Risk notice is lifted from Hospital town water supply

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MORE than 1,000 water consumers in County Limerick received good news this week following the removal of the Public Water Supply in Hospital from the EPA’s Remedial Action List (RAL).

This, according to Irish Water, follows extensive work to develop a new water source to supply the area and an upgrade of the treatment plant. As a result, the Hospital water supply now has treatment in place to protect against contamination from cryptosporidium.

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The new source also ensures that local residents and businesses will have a more secure water supply with a greatly reduced risk of unplanned outages in the future.

“The EPA’s Remedial Action List, or RAL, is the list of ‘at risk’ water supplies. The Hospital supply was on the RAL due to inadequate protection against cryptosporidium,” Ian O’Mahony, Irish Water’s Operations Lead for Limerick, explained.

“Severe issues also emerged during the recent summer drought with the volume of water that could be produced from the existing groundwater source. This resulted in water restrictions being imposed in the area over a period of time.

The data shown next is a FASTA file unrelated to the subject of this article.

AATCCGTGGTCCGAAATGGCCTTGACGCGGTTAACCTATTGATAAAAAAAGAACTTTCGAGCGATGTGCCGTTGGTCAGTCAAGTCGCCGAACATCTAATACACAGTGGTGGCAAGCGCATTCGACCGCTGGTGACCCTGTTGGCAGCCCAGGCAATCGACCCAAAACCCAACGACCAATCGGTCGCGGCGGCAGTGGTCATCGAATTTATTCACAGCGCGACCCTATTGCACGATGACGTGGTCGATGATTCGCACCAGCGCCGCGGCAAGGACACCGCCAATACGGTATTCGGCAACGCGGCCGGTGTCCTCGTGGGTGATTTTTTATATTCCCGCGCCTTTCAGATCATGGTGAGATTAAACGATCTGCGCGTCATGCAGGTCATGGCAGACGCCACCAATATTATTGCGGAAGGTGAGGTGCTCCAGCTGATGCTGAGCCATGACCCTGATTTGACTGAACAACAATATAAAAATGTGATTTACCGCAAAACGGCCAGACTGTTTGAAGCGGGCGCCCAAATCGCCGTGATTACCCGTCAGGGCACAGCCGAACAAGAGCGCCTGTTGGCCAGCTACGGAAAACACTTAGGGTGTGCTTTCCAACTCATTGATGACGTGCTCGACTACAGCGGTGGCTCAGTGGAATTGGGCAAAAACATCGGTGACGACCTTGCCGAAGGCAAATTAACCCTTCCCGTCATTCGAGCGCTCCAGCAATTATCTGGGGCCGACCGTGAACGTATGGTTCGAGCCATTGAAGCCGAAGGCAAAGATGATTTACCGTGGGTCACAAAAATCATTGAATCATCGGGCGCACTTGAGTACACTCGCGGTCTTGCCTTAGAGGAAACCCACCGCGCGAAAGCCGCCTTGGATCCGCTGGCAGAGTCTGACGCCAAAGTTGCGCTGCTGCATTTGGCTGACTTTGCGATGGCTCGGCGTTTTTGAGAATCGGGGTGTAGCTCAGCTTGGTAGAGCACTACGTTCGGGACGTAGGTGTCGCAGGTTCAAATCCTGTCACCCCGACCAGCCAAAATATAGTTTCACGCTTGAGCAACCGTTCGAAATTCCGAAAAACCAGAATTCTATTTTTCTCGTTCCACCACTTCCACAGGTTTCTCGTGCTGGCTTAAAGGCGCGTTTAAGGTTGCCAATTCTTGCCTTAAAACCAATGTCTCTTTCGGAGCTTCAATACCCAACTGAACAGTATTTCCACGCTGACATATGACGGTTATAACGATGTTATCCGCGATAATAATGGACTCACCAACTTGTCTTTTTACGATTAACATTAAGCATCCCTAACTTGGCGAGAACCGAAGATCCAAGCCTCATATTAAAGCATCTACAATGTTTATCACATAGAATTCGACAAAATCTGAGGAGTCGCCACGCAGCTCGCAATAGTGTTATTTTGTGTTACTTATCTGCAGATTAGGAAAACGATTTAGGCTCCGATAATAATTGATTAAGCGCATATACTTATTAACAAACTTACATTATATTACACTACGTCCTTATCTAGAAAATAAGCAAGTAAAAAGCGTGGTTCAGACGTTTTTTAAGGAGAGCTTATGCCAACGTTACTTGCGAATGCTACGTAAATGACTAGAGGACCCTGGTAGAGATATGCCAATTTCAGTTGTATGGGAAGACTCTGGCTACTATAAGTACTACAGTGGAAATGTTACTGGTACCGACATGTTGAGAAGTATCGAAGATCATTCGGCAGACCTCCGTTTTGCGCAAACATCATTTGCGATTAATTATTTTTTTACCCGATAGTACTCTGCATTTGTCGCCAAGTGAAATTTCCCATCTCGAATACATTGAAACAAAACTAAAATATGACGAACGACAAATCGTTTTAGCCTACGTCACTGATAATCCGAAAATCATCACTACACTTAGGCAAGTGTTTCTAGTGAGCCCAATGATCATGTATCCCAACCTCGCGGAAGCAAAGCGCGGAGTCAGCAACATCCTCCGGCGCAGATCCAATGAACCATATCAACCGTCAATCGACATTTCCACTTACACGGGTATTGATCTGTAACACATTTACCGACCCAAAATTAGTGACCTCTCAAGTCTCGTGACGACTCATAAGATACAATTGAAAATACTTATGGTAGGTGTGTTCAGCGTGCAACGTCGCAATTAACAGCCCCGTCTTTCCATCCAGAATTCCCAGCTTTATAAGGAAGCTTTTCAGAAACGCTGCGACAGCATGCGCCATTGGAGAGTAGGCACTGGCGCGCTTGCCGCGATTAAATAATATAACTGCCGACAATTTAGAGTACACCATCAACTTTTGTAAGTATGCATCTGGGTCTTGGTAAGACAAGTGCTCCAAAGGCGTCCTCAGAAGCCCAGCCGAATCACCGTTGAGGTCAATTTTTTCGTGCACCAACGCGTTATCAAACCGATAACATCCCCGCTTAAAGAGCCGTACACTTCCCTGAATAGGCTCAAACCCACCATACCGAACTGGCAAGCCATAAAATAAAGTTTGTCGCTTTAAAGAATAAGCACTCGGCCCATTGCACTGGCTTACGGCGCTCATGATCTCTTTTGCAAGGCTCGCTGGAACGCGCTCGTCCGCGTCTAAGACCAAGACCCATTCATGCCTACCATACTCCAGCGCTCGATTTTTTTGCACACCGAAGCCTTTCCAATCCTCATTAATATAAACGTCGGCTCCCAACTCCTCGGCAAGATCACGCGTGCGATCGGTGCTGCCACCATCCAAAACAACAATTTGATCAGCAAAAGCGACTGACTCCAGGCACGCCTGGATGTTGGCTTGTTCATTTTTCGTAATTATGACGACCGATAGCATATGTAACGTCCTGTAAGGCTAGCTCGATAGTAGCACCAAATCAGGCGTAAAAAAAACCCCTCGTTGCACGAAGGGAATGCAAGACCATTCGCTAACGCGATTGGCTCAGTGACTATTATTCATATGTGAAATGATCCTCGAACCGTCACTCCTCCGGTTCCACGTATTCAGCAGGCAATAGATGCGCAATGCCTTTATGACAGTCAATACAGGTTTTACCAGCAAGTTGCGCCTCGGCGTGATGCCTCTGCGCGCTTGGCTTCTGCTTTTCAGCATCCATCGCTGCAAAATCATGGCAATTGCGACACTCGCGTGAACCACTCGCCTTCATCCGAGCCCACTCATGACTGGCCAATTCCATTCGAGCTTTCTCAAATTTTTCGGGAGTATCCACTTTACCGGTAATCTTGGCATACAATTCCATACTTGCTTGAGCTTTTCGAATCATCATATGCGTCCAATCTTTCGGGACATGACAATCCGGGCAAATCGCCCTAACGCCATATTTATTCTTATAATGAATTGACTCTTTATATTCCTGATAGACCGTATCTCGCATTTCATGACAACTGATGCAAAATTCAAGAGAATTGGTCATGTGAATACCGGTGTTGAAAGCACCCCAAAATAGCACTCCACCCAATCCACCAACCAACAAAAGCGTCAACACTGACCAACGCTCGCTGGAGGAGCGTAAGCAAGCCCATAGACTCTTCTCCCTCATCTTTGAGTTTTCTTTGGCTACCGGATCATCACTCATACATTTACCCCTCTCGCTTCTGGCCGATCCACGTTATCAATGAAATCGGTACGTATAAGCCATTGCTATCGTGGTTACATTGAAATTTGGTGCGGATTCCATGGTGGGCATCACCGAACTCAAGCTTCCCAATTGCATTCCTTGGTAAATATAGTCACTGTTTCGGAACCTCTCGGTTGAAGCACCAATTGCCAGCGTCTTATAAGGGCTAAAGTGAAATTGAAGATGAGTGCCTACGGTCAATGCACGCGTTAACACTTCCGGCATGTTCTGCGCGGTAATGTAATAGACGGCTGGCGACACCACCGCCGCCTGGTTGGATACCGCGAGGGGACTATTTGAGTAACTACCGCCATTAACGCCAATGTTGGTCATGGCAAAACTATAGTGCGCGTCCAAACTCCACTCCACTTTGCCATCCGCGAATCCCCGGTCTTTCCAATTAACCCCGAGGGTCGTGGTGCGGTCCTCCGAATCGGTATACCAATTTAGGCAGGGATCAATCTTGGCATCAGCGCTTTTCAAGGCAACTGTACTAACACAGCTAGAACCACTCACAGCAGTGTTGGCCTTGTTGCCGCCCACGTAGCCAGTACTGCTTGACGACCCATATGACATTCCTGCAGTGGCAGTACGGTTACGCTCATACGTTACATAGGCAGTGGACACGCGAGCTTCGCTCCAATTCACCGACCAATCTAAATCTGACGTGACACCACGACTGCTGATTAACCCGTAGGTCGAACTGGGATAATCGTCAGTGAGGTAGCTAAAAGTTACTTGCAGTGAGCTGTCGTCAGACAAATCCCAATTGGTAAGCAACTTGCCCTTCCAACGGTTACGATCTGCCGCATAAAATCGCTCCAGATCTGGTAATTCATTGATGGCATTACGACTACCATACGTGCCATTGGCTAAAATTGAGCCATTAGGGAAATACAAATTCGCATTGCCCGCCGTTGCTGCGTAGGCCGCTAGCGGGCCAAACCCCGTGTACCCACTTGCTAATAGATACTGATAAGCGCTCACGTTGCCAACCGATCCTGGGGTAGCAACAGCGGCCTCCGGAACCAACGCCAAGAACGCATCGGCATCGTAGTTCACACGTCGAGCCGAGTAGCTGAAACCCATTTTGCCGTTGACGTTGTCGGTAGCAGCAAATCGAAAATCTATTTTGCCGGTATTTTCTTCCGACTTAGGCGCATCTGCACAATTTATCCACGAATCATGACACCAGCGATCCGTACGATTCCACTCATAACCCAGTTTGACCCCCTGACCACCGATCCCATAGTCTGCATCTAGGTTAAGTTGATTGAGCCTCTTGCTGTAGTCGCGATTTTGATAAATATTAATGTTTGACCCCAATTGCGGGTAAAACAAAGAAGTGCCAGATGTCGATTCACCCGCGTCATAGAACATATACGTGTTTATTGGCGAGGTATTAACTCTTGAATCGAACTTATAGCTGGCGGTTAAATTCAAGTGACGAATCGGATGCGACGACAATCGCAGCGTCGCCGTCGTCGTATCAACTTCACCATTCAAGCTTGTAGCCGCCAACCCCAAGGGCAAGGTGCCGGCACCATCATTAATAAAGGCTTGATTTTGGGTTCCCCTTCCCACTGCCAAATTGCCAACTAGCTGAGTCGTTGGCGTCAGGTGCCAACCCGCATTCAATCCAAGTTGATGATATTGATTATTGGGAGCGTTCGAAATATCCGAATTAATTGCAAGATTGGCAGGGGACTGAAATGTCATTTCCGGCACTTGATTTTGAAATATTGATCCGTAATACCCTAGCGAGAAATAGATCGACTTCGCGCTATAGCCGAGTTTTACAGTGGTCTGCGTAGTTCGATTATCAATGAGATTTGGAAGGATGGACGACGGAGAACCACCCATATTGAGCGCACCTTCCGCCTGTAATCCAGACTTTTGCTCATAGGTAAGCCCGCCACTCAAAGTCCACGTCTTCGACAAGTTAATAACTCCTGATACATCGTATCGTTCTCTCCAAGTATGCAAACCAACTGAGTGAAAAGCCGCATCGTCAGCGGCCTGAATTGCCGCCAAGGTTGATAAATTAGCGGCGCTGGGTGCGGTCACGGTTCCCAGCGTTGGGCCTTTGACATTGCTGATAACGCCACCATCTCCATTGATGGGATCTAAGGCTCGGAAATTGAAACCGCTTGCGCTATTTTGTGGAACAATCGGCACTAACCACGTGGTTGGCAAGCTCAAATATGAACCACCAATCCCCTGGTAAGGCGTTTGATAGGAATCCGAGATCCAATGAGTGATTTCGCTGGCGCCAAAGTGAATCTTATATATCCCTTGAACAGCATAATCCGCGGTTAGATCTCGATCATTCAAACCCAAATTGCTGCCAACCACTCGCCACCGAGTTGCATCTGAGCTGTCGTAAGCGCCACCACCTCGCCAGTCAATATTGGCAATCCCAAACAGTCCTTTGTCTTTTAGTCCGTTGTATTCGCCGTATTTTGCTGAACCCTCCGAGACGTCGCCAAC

“To address these two issues, we have developed a new borehole source and upgraded the disinfection system at the Hospital treatment plant. This has removed the cryptosporidium risk and resulted in a much more secure and reliable supply for our customers in the area,” he said.

The water supply in Hospital is now fully compliant with the requirements set out in the European Union Drinking Water Directive and national drinking water regulations.

Separately, over €450,000 was invested to tackle leakage and remove old lead pipes from the water supply network in Hospital during 2018 as part of Irish Water’s Leakage Reduction Programme.

Irish Water is continuing its work to remove the three remaining supplies in County Limerick from the Remedial Action List.

In Croom, new borehole sources are being investigated to provide a more secure supply and remove the risk of cryptosporidium. In Abbeyfeale and Newcastle West, potential issues have been identified in relation to high levels of pesticides in the water supply.

“We are working with a range of other agencies and landowners to raise awareness of the safe use of pesticides and herbicides and better protect these sources.”